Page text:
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    Originally posted by speedog
    What's more amusing is how far btimbit is off in their statement of how old these areas are Marlborough dates back 49 years to 1967 and Forest Lawn dates over 100 years ago although the bulk of it dates either from the mid-30's to the early 60's.
    I wasn't the one that brought up the age of the areas ZEDGE was. I simply said it's as though those areas stopped progressing 20-30 years ago, not that that's when they were built

    Originally posted by Xtrema


    That seems to trigger a bigger response than usual for a casual NE joke/stereotype.

    L
    No kidding. Think I touched a nerve. Make a crack about crackheads and hillbillies and speedog goes off about elitism and class systems He's right, I think he does need a break from beyond. He always seems to take every single comment he reads here at literal face value, he's going to give himself a heart attack.

    And for the record I'm probably one of the most blue collar guys on here
    Last edited by btimbit; 01-18-2015 at 01:02 PM.

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    Originally posted by btimbit

    People in Beddington and Thorncliff are at least partially educated, and the areas and people have progressed along with the rest of society. Go to Marlborough and it's like nothing has changed in decades. And no, not just the buildings.
    I lived in Thorncliffe for more than 7 years and you'd be hard pressed to tell the difference between much of it and Marlborough on an unmarked street. It's not a particularly good area. Same with Huntington, less so with Beddington.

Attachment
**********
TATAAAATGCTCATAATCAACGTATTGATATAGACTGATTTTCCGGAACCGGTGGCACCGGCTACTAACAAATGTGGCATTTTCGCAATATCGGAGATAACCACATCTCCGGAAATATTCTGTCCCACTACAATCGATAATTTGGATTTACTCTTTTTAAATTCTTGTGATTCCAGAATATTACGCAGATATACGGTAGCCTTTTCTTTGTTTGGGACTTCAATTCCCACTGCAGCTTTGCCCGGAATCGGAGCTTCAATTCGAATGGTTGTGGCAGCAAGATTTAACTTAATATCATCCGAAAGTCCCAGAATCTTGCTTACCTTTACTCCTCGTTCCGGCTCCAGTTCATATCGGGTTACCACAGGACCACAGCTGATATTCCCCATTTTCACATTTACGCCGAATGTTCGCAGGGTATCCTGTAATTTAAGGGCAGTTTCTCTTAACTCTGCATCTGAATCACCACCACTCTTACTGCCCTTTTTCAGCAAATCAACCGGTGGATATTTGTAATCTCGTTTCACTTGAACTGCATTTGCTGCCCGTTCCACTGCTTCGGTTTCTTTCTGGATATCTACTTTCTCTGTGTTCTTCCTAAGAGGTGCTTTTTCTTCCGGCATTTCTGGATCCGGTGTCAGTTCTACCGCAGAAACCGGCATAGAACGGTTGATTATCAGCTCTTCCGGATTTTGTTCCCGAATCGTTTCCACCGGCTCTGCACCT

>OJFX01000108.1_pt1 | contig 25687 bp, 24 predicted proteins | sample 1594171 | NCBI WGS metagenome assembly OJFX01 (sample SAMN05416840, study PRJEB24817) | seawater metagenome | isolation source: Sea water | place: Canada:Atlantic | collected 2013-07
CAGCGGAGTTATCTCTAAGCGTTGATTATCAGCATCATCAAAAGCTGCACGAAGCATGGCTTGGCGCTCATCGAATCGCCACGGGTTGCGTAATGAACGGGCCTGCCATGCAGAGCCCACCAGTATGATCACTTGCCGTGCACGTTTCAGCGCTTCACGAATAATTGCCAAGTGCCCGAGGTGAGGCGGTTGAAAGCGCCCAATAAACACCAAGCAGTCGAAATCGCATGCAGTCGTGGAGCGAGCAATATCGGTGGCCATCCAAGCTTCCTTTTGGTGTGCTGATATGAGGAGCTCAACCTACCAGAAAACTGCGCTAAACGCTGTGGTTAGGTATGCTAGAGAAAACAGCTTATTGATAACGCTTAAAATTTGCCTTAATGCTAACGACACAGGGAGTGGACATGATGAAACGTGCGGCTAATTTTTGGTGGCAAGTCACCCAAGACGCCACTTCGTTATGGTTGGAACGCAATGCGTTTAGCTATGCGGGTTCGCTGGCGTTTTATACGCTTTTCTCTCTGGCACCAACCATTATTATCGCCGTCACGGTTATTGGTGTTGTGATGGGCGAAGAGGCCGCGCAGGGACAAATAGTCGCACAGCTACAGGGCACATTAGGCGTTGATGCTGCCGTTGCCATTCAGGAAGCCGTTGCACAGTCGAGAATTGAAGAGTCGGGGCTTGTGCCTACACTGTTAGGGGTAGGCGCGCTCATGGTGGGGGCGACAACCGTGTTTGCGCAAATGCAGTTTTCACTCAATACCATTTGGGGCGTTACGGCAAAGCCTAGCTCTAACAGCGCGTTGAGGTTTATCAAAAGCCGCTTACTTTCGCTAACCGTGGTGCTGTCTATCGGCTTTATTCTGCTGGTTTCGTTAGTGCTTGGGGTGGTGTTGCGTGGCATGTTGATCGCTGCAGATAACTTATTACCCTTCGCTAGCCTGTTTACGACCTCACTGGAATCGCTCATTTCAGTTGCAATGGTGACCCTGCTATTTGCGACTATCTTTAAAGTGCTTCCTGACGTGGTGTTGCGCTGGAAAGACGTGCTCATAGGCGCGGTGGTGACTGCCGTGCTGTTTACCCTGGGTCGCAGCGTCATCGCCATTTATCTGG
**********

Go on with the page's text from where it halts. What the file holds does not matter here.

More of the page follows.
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    At least it's on the proper side of Deerfoot.



    Anyway, Target..... Still never been there. Lots of people mentioning Superstore. I want to like superstore, I like a lot of President's Choice items as well as their prices, but it's often not worth the hassle. If I'm driving and see one that doesn't look busy I'll sometimes drop in. What's really underrated is that loblaws Wholesale Club. Never seems as busy, much better prices. Like a mini Costco almost, not as good but doesn't require a membership
    Last edited by btimbit; 01-18-2015 at 01:22 PM.

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    Targets mobile section is clearing things out already if anyone needs phone cases or accessories. I overheard it will be a couple of weeks before things start going on sale. I haven't followed the whole thread but can anyone confirm when things start going on sale? I really didn't see much when I went yesterday.

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    Originally posted by Squishy
    Targets mobile section is clearing things out already if anyone needs phone cases or accessories. I overheard it will be a couple of weeks before things start going on sale. I haven't followed the whole thread but can anyone confirm when things start going on sale? I really didn't see much when I went yesterday.
    It's going to a liquidator so I don't think the sales will be that great. They always just jack up the prices and then put it on "sale".

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    Originally posted by ZEDGE

    Go to plenty, we got nothing on the yokels south of the border.
    Completely agree.

    In Winnipeg the Walmart stores are pretty typical. Yoga pants moms and immigrants. Nothing that out of the ordinary. Sure there is bit of a white-trash contingent but its not that obvious.

    If I drive 3 hours south to Fargo ND it is as if I am in a completely different world. I have never seen so many toothless 30-something year old meth heads and people bigger than some Volkswagen models. If you haven't been to a Walmart in the US (especially ones in smaller towns) you are in for quite the experience.